Birding in Puerto Vallarta

Goodbye, San Diego, hello (two days later) to Puerta Vallarta, an upscale commercial and tourist port on Mexico’s scenic west coast.

Leaving the port of San Diego CA on the M/S Rotterdam
Lovely mountains ring part of the city and frame a beautiful sandy beach where we sat and watched Frigate birds dive for food thrown out by fishermen.
Magnificent Frigatebirds diving for scraps
Then a long walk to an estuary reserve near the pier, where we could have seen much more if we had taken a boat ride instead of walking around a mangrove forest.
Lots of iguanas were basking in the mangrove bushes
And Yellow-crowned Night Herons had staked out places in the mangroves to hunt for fish, crabs, etc.
What stealthy (and extremely slow) stalkers they are
Black, White, and Red mangroves grow in a dense tangle in this estuary (Estero el Salado), just 1/2 mile from the ship dock! Mangroves drop aerial roots to the substrate to strengthen their position and to advance the zone the mangroves occupy. These plants are vital as a buffer for storm surge during tropical deluges.

Looking back — 2019 in pictures

What a glorious year of travel to such beautiful and interesting places.  I re-worked some of the previously posted and some new images with some new photo editing software (Luminar 4) to accent some of the interesting sites we visited.  I hope you like the results.  Please click on any of the images to see them full screen, and use your back arrow to get back to the blog post.)

From January 2019 posts on crossing the U.S. in winter, this is the central Nevada landscape in winter at sunrise.  Stark and barren of life, but gorgeous in morning light.

Sunset light in the Sonoran desert north of Tucson, in Catalina State Park (January 2019).  Amazing plant diversity here in a warm desert that gets winter rain.

A very lucky coincidence that we stumbled on a huge concentration of Sandhill Cranes and Snow Geese at Bosque del Apache in NM, right at sunset. (January 2019)

We visited the town of Ajijic and Lake Chapala, south of Guadalajara, Mexico, for pickleball camp in March. It’s always nice to escape MN winter weather for a while.

A fun rodeo at Fort Robinson, NE, in July. This was a father-daughter team of calf ropers showing off their skill.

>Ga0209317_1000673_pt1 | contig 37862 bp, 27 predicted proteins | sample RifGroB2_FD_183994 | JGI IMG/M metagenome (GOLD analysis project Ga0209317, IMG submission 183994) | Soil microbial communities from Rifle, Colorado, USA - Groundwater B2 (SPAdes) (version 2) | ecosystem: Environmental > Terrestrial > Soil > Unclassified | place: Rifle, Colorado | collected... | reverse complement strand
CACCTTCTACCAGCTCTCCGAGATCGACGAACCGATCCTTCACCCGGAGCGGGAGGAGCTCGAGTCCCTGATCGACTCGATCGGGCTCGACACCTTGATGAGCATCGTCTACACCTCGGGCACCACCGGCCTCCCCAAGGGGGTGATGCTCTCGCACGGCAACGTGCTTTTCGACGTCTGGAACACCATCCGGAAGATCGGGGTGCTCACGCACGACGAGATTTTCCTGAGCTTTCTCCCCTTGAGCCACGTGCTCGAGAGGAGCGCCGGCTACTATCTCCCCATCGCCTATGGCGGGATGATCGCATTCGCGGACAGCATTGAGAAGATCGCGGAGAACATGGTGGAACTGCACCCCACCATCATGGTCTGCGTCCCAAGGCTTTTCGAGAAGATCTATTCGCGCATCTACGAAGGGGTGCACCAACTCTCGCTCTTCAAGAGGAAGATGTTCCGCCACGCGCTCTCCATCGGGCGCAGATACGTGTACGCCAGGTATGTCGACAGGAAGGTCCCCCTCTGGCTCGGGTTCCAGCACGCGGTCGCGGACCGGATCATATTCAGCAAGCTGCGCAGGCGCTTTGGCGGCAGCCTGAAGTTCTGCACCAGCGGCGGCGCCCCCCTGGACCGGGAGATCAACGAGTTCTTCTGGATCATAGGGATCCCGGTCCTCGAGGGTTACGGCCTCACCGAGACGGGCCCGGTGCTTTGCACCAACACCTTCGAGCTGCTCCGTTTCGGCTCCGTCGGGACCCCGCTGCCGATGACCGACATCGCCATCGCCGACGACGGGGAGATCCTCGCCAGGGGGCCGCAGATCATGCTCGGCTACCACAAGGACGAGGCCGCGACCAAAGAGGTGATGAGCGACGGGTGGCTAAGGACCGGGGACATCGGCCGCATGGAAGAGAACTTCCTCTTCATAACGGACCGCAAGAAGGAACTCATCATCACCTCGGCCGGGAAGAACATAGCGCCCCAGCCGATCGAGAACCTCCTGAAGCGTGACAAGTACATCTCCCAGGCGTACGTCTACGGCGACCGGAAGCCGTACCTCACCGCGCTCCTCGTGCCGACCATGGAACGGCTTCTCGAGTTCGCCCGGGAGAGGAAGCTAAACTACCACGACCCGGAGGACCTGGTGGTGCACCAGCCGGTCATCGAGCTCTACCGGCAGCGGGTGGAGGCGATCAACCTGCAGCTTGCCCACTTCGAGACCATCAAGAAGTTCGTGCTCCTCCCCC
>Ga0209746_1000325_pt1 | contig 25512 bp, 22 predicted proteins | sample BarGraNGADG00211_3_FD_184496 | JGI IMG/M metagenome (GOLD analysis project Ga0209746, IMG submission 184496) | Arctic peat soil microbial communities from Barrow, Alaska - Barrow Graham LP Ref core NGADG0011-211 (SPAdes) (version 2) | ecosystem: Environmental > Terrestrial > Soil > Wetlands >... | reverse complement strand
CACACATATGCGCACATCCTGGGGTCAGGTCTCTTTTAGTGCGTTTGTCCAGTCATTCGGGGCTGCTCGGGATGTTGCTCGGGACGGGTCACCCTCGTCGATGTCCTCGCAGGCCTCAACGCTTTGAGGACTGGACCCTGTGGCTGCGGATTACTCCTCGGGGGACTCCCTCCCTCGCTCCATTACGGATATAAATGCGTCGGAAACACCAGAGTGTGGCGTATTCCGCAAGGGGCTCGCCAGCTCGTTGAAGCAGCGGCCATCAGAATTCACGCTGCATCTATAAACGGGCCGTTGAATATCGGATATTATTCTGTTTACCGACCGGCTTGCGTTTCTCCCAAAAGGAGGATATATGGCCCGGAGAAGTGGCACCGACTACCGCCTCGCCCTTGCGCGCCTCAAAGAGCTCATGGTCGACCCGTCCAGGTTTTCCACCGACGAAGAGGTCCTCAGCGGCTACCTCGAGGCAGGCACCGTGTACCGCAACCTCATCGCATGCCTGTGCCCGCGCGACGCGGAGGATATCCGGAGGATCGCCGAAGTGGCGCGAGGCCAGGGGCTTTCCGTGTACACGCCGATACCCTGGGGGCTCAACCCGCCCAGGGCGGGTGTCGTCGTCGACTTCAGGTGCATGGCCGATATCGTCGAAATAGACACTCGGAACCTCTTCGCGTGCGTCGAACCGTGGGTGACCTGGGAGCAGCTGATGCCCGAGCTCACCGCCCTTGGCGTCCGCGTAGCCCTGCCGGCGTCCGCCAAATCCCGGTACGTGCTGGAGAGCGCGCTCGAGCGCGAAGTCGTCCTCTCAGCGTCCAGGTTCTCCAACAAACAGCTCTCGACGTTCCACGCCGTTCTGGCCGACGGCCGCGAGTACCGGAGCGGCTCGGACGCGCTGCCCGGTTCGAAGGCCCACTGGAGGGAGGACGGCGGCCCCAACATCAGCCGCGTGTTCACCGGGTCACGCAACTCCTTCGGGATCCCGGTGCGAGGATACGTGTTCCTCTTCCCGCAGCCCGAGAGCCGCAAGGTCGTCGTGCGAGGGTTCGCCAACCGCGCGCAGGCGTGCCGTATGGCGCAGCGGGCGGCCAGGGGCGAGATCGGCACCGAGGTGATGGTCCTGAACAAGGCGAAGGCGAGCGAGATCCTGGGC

Canyonlands National Park at sunset lights up the colorful mesas and rock formations, July 2019. It’s impossible to take a bad photo here.

Natural Bridges State Park, Santa Cruz CA

Natural Bridges State Park, Santa Cruz, CA with youngest grandchild dancing on the sea cliff. July, 2019.

Such a pastoral scene in Lassen National Park, CA, of the dormant volcano and meadow. August 2019.

Dramatic cliffs overlooking the Crooked River, north of Bend, OR.  With Luminar photo editor, I removed most of the haze from the distance.  August, 2019.

Just as we were ready to head out on a boating adventure on the Rio Claro in the Pantanal of Brazil, the sky lit up at sunrise. Now this is why I love photo editing software like Luminar, because it recovered all the highlights and color that I remembered but were a little too dim to see in my original image. September 2019.

Vast tracts of grassland in the Pantanal region of Brazil are devoted to cattle ranches. Pantaneiro cattle are a special hybrid mix of Portuguese and Zebu (South Asian) cattle bred to survive the heat and aridity here. September, 2019.

Beautiful Cloud Lake in the Porcupine Mts State Park, MI at sunset. There were swans swimming in the lake, but I couldn’t resist adding a few to the sky above (easily done with the double exposure feature in SnapSeed).  So this is a fake — but a pretty one. 🙂  October, 2019.

The Minneapolis skyline at sunset, enhanced using presets in Luminar.  November, 2019.

after the blue hour…

the city comes alive with lights while the backyard goes to sleep, or at least some creatures in the backyard sleep after the blue hour.

In preparation for photographing the lights of the holiday season and the Christmas markets of Europe, a friend and I tried to capture the transition from Blue Hour to night from the Stone Arch bridge looking toward the Minneapolis skyline.

Dodging pedestrians, runners, and bicycles on the bridge, here is what we saw.

A foggy day an hour or two before sunset on the Stone Arch bridge.

Capturing the city bathed in sunset lights was an impossibility on this foggy day, so there was early onset of monochromatic blue after official sunset time (4:40 p.m.).  It’s only 5:20 p.m.

The city begins to light up, as the skyline floors of the IDS building come on. It’s 5:48 p.m.

Building lights and signs begin to illuminate the cityscape as the light begins to dim more quickly.  It’s 5:55 p.m.

Less than two hours after official sunset time, the buildings are outlined with lights  that cast a yellow-pink glow in the sky above.  It’s 6:18 p.m.  And now it was so dark, I had to use the side railing of the bridge to stabilize my monopod for the 1 second exposure.

There was some biology observed before the photo session began.  Just as we stepped on the bridge, Debbie spotted a hawk perched in a tree right next to the bridge railing.  Apparently, having just finished a meal, it looked at us, wiped its beak, pooped, and flew off.

Possibly a juvenile Red-shouldered Hawk, not happy to see us focusing our cameras on it.